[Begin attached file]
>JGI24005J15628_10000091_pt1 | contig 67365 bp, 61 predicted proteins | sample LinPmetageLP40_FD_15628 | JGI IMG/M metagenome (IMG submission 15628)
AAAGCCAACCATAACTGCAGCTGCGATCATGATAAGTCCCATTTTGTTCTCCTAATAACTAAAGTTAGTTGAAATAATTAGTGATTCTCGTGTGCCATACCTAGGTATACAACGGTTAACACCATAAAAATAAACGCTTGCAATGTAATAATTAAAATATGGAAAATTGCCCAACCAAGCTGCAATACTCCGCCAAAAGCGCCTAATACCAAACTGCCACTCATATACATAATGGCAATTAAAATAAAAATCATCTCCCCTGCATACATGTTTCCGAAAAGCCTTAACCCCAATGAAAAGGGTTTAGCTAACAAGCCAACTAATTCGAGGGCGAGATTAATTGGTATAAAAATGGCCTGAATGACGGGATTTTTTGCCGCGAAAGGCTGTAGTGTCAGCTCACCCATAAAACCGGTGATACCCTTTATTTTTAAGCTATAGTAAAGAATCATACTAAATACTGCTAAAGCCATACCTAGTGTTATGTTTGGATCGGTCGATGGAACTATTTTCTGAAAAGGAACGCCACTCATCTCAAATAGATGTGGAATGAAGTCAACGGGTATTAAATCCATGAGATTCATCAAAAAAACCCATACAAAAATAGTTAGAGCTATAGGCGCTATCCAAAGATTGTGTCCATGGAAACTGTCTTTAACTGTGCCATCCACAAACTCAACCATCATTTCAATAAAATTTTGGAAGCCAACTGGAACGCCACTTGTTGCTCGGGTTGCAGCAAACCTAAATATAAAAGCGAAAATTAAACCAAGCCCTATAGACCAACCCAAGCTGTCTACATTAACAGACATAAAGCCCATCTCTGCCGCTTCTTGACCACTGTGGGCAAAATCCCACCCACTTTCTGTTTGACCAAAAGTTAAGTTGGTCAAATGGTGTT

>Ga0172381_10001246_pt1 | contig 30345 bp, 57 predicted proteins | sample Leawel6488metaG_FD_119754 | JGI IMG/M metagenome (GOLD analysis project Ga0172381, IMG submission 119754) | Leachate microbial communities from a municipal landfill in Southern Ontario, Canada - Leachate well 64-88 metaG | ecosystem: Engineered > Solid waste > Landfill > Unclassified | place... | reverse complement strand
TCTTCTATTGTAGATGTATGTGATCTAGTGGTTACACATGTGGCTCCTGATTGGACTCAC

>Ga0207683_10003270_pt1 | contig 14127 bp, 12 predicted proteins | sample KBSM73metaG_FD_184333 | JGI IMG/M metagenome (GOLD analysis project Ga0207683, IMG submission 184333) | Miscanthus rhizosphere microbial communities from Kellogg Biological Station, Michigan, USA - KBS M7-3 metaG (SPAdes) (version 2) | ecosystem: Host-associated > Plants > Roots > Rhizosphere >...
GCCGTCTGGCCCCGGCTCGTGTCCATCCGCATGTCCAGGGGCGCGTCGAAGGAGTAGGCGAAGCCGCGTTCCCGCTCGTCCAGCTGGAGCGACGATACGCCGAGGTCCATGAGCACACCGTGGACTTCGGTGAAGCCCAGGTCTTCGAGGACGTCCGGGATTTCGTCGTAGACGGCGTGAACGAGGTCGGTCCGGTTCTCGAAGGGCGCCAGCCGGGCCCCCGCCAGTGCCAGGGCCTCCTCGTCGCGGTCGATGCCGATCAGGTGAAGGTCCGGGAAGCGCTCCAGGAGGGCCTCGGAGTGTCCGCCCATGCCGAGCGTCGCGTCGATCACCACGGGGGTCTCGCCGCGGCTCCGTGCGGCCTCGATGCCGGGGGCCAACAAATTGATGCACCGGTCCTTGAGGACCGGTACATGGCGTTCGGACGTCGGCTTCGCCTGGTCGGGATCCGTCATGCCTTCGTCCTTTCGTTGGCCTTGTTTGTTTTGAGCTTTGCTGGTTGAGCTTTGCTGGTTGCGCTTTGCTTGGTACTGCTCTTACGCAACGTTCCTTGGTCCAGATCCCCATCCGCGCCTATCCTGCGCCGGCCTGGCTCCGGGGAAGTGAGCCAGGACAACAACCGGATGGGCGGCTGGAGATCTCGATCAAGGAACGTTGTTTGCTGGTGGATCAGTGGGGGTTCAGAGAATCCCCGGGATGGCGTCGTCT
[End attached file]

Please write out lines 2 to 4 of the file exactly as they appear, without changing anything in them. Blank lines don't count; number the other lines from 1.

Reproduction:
AAAGCCAACCATAACTGCAGCTGCGATCATGATAAGTCCCATTTTGTTCTCCTAATAACTAAAGTTAGTTGAAATAATTAGTGATTCTCGTGTGCCATACCTAGGTATACAACGGTTAACACCATAAAAATAAACGCTTGCAATGTAATAATTAAAATATGGAAAATTGCCCAACCAAGCTGCAATACTCCGCCAAAAGCGCCTAATACCAAACTGCCACTCATATACATAATGGCAATTAAAATAAAAATCATCTCCCCTGCATACATGTTTCCGAAAAGCCTTAACCCCAATGAAAAGGGTTTAGCTAACAAGCCAACTAATTCGAGGGCGAGATTAATTGGTATAAAAATGGCCTGAATGACGGGATTTTTTGCCGCGAAAGGCTGTAGTGTCAGCTCACCCATAAAACCGGTGATACCCTTTATTTTTAAGCTATAGTAAAGAATCATACTAAATACTGCTAAAGCCATACCTAGTGTTATGTTTGGATCGGTCGATGGAACTATTTTCTGAAAAGGAACGCCACTCATCTCAAATAGATGTGGAATGAAGTCAACGGGTATTAAATCCATGAGATTCATCAAAAAAACCCATACAAAAATAGTTAGAGCTATAGGCGCTATCCAAAGATTGTGTCCATGGAAACTGTCTTTAACTGTGCCATCCACAAACTCAACCATCATTTCAATAAAATTTTGGAAGCCAACTGGAACGCCACTTGTTGCTCGGGTTGCAGCAAACCTAAATATAAAAGCGAAAATTAAACCAAGCCCTATAGACCAACCCAAGCTGTCTACATTAACAGACATAAAGCCCATCTCTGCCGCTTCTTGACCACTGTGGGCAAAATCCCACCCACTTTCTGTTTGACCAAAAGTTAAGTTGGTCAAATGGTGTT

>Ga0172381_10001246_pt1 | contig 30345 bp, 57 predicted proteins | sample Leawel6488metaG_FD_119754 | JGI IMG/M metagenome (GOLD analysis project Ga0172381, IMG submission 119754) | Leachate microbial communities from a municipal landfill in Southern Ontario, Canada - Leachate well 64-88 metaG | ecosystem: Engineered > Solid waste > Landfill > Unclassified | place... | reverse complement strand
TCTTCTATTGTAGATGTATGTGATCTAGTGGTTACACATGTGGCTCCTGATTGGACTCAC